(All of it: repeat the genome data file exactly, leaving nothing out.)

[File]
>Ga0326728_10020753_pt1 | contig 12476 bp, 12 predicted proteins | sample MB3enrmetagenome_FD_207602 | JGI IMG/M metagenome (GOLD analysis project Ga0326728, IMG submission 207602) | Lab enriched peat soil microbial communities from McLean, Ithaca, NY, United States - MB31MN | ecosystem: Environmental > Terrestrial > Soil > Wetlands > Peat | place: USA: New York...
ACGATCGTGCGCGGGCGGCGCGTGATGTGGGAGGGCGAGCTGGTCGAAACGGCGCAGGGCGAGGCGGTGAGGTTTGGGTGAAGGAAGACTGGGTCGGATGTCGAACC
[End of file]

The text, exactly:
>Ga0326728_10020753_pt1 | contig 12476 bp, 12 predicted proteins | sample MB3enrmetagenome_FD_207602 | JGI IMG/M metagenome (GOLD analysis project Ga0326728, IMG submission 207602) | Lab enriched peat soil microbial communities from McLean, Ithaca, NY, United States - MB31MN | ecosystem: Environmental > Terrestrial > Soil > Wetlands > Peat | place: USA: New York...
ACGATCGTGCGCGGGCGGCGCGTGATGTGGGAGGGCGAGCTGGTCGAAACGGCGCAGGGCGAGGCGGTGAGGTTTGGGTGAAGGAAGACTGGGTCGGATGTCGAACC